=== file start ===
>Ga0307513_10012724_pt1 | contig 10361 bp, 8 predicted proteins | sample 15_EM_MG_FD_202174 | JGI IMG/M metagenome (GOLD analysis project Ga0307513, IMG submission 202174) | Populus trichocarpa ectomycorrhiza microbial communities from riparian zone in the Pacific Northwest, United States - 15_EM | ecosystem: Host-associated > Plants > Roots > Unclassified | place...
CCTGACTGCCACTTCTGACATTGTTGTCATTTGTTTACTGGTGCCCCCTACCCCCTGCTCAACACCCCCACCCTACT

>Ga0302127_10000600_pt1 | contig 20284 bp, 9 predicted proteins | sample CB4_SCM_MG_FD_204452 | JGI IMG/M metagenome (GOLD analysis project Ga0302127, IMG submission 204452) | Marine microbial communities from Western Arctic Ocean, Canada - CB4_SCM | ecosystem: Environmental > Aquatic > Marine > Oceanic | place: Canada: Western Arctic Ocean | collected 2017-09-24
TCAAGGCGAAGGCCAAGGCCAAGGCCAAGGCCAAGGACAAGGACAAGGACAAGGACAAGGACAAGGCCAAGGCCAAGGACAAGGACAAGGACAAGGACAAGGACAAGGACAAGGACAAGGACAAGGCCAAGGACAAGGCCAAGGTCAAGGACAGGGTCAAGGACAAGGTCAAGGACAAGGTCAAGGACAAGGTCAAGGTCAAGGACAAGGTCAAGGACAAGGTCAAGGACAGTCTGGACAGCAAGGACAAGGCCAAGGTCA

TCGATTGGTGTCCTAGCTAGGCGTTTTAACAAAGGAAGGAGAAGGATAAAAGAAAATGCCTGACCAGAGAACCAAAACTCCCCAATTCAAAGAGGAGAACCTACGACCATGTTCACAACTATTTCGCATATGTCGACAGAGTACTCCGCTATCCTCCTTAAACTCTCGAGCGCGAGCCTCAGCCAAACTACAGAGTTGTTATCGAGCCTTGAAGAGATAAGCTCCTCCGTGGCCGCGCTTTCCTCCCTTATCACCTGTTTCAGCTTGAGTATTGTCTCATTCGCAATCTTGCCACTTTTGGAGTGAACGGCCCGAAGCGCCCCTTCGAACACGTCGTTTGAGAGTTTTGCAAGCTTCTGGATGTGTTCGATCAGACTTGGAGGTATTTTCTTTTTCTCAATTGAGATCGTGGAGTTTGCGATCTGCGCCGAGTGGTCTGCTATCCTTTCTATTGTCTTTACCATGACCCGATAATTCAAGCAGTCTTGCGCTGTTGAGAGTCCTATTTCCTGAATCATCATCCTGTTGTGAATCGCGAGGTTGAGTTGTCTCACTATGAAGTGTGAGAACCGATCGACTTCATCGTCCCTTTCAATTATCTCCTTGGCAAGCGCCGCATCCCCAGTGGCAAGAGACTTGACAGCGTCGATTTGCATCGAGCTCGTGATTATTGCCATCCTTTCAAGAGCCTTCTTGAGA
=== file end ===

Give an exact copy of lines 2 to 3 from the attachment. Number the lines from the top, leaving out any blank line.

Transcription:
CCTGACTGCCACTTCTGACATTGTTGTCATTTGTTTACTGGTGCCCCCTACCCCCTGCTCAACACCCCCACCCTACT

>Ga0302127_10000600_pt1 | contig 20284 bp, 9 predicted proteins | sample CB4_SCM_MG_FD_204452 | JGI IMG/M metagenome (GOLD analysis project Ga0302127, IMG submission 204452) | Marine microbial communities from Western Arctic Ocean, Canada - CB4_SCM | ecosystem: Environmental > Aquatic > Marine > Oceanic | place: Canada: Western Arctic Ocean | collected 2017-09-24